Daniel Burston: John Prine, Working Class Poet (1947-2020)
John Prine, a writer whose songs often resembled vivid short stories, died Tuesday, April 7, 2020 in Nashville from complications related to COVID-19.Here, Daniel Burston, a regular contributor to Vox Populi, reminisces about Prine and his songs.
I was merely 18 years old when I had the privilege of hearing John Prine perform live one hot summer’s night at the (now defunct) Wheatsheaf Tavern at the corner of King St. and Spadina Rd. in Toronto, 1970. Yes, I was a little bit tipsy at the time – well, perhaps more than just a little. But he performed most of the songs from his self-titled debut album with merely a bass and a keyboard accompanying him. I’ll never forget that evening. I was completely blown away.
Unlike another iconic performer, his good friend (and fellow Chicago Cubs fan) Steve Goodman, Prine was not a folk-guitar virtuoso. No. But he was a poet and lyricist of exceptional sensitivity and skill, who evoked deep and subtle emotions in starkly simple language. Lesser songsmiths like Bob Dylan and Leonard Cohen were darker or more elliptical than he, leaving listeners struggling to puzzle them out, or imagining that their frequent lapses into inscrutability – which were obviously intentional, and often quite annoying – betokened a certain profundity. And in fairness, I suppose, it did occasionally. But even when his lyrics didn’t make sense, you knew exactly what he meant, and they lacked his irreverence and puckish sense of humor, which had a way of transforming seemingly senseless verse into joyful expressions of compassion, joie de vivre and resilience. And even when he retreated into himself on stage – as all musicians who perform frequently must do, occasionally, in order not to burn out on the concert circuit – it was not because he held his audience in contempt, or because he was afraid of revealing too much of himself, but because his performances always came from the heart, and he wanted to “keep it real”, as we say nowadays.
John Prine was a national treasure, whose songs about love, loss and aging – many written while he was still a relatively young man! – reflect his working class roots. But even so, they have a universal and timeless relevance. Songs like “Hello in There” “Souvenirs”, “Angel from Montgomery” “Speed of the Sound of Loneliness”, are incomparable in their acuity and precision. His duets with other singer-songwriters – Iris Dememt, Nancy Grifith, Emmy Lou Harris, and many, many others – were memorable and moving as few others are. Here’s hoping younger artists continue to listen to and learn from the real granddaddy of Americana, and the master of home spun truths.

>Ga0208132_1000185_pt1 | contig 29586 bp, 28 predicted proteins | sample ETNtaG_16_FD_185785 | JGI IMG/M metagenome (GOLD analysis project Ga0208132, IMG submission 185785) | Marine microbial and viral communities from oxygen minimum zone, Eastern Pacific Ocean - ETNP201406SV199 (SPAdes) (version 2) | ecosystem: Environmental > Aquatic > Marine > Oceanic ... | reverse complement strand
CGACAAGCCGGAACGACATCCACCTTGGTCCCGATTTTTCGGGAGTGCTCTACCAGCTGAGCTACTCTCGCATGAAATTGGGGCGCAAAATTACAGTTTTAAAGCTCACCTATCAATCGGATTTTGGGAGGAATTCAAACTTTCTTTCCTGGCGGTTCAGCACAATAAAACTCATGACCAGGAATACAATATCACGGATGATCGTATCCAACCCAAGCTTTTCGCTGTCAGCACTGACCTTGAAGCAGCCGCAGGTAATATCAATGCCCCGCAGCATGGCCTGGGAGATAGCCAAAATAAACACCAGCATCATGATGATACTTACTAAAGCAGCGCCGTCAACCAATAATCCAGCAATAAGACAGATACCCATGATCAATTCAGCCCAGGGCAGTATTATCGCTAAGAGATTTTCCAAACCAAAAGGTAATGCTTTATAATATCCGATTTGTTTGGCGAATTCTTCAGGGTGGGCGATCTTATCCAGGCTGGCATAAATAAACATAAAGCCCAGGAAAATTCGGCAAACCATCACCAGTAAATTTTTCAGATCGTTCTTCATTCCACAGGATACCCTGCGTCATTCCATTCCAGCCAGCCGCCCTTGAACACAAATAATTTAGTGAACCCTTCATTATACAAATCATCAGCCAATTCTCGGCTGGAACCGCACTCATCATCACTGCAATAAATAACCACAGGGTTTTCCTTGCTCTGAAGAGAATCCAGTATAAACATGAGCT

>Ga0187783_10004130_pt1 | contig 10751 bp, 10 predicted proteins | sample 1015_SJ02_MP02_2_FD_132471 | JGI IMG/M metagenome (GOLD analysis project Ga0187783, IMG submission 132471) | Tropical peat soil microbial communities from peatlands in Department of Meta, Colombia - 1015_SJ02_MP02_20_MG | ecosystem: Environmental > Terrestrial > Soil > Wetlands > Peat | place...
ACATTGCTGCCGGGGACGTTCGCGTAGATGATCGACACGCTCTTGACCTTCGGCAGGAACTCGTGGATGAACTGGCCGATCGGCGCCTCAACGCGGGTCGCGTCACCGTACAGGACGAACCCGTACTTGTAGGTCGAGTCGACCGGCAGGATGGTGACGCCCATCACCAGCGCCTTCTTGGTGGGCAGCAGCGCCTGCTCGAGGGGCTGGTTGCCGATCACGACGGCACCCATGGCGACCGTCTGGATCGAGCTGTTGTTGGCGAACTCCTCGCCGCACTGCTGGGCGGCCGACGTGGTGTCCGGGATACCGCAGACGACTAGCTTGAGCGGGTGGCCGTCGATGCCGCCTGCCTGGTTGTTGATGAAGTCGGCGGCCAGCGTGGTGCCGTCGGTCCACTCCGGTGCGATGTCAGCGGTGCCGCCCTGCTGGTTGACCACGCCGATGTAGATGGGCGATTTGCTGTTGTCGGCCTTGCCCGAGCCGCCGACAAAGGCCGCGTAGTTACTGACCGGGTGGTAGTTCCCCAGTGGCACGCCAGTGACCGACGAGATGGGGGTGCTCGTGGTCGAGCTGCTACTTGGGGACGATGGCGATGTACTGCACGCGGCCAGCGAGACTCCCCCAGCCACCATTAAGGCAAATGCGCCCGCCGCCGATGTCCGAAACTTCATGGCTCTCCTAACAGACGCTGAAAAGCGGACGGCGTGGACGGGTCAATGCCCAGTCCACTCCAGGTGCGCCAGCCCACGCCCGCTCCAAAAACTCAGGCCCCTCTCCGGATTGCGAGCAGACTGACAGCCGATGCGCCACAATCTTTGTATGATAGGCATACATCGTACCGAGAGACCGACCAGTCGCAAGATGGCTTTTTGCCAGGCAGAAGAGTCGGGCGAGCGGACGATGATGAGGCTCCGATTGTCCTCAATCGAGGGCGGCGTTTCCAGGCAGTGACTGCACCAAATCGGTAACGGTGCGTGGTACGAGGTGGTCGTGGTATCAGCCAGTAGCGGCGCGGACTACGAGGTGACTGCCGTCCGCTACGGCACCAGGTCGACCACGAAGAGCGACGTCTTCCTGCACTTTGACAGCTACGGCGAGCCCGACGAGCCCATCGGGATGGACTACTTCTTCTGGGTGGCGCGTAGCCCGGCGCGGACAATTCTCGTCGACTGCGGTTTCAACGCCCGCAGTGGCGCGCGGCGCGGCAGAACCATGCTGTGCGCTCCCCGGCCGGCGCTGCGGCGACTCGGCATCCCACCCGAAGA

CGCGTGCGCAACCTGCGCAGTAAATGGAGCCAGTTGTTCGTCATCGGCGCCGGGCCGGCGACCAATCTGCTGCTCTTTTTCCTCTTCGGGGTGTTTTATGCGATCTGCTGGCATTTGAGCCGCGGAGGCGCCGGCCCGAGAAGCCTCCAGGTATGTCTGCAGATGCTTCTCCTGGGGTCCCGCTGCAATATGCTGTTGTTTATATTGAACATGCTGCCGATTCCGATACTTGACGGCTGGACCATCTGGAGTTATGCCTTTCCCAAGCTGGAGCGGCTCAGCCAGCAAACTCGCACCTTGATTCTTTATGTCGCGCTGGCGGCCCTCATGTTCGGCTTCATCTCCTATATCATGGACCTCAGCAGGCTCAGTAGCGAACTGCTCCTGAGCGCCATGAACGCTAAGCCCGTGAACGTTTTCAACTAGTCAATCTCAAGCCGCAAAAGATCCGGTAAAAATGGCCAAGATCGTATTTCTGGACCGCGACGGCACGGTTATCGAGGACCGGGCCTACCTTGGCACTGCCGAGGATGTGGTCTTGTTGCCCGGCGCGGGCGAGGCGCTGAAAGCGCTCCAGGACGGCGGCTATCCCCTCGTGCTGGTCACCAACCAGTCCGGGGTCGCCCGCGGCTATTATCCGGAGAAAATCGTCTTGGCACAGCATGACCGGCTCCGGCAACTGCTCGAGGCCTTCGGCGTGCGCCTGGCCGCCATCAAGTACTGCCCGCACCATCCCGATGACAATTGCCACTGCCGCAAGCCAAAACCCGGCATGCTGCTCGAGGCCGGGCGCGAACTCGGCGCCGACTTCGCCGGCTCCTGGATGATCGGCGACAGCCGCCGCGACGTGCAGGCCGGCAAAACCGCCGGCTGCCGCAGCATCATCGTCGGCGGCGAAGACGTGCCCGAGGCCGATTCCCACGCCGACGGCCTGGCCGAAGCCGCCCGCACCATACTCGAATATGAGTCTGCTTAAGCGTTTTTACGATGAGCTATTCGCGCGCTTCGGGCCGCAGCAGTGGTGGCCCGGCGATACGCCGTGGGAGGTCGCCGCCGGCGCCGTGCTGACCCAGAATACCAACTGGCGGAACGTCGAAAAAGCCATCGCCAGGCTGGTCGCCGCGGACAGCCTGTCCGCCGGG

Apologies, Mike. I didn’t mean to be insulting; only to express my own point of view. And needless to say,I don’t expect everyone else to share it, really, especially knowing how deeply devoted Cohen and Dylan fans are. To each his own.
So, speaking for myself, I’d say yes, at their best, Dylan and Cohen were superb. But there was a directness and a sweetness about Prine that I seldom found in either of them; even in his saddest songs. Nor could they laugh at themselves and the world the way he did – could they? (Just compare Prine’s last album to Leonard Cohen’s last. You’ll see what I mean.) And if I am honest, I find some of Dylan and Cohen’s songs so elliptical that they sound labored and pretentious, like they were trying to dazzle or impress, whereas Prine was always just himself. Finally, as performers, I think both Dylan and Cohen were more conflicted in their relationships to their audiences – not always, of course, but often enough to notice.
But maybe that’s just me . . .
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Thank you for your gracious note, Daniel. A Leonard Cohen aficianado I’m mostly not, but Dylan yes. And as I more or less said, I feel in general resistant to ranking artists. (This discussion has reminded me of a relationship I almost spoiled with debate over Dylan versus Paul Simon. I was, of course, right.) Dylan’s sense of humor, I’d say, is an under-appreciated aspect of his work: Going back to things like “Bob Dylan’s Blues,” “Talking WW III Blues” (“I’ll let you be in my dream if I can be in yours” & “I Shall Be Free.” And forward to sneaky jokes like “I’m sitting on my watch so I can be on time,” from “Bye and Bye” in Love and Theft. And his three-year stint as a DJ for satellite radio’s “Theme Time Radio Hour.” (See, e.g., https://herald-review.com/news/opinion/editorial/columnists/cain/bob-dylan-is-a-funny-funny-man-xm-radio-reveals/article_62cad60a-35cd-55bf-b5ff-0096b4a481ce.html) In general I think a lot of people of, roughly, my age, the boomer generation, have a static image of Dylan from the 60s, when we & he were “so much older then, I’m younger than that now.” Post-millenial Bob — from “Time Out of Mind” & forward to “Tempest” — I’ve argued (and taught), is the best Bob we’ve had.
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“Prine’s stuff is pure Proustian existentialism. Midwestern mindtrips to the nth degree. And he writes beautiful songs,” said Dylan about Prine, glad to help promote Prine’s last album. It might tell us more about Prine’s work (than anything Burston says here) to unpack that “pure Proustian existentialism” remark. To berate Dylan and Leonard Cohen as a “lesser songsmiths” is, at the least, unnecessary. Prine deserves all the good words aimed his way, but doesn’t deserve to have his eulogy be a space to demean other artists. Although I never met Prine, his songs and performances suggest to me he was too classy, too graceful, to go low in that way himself.
— Mike Schneider
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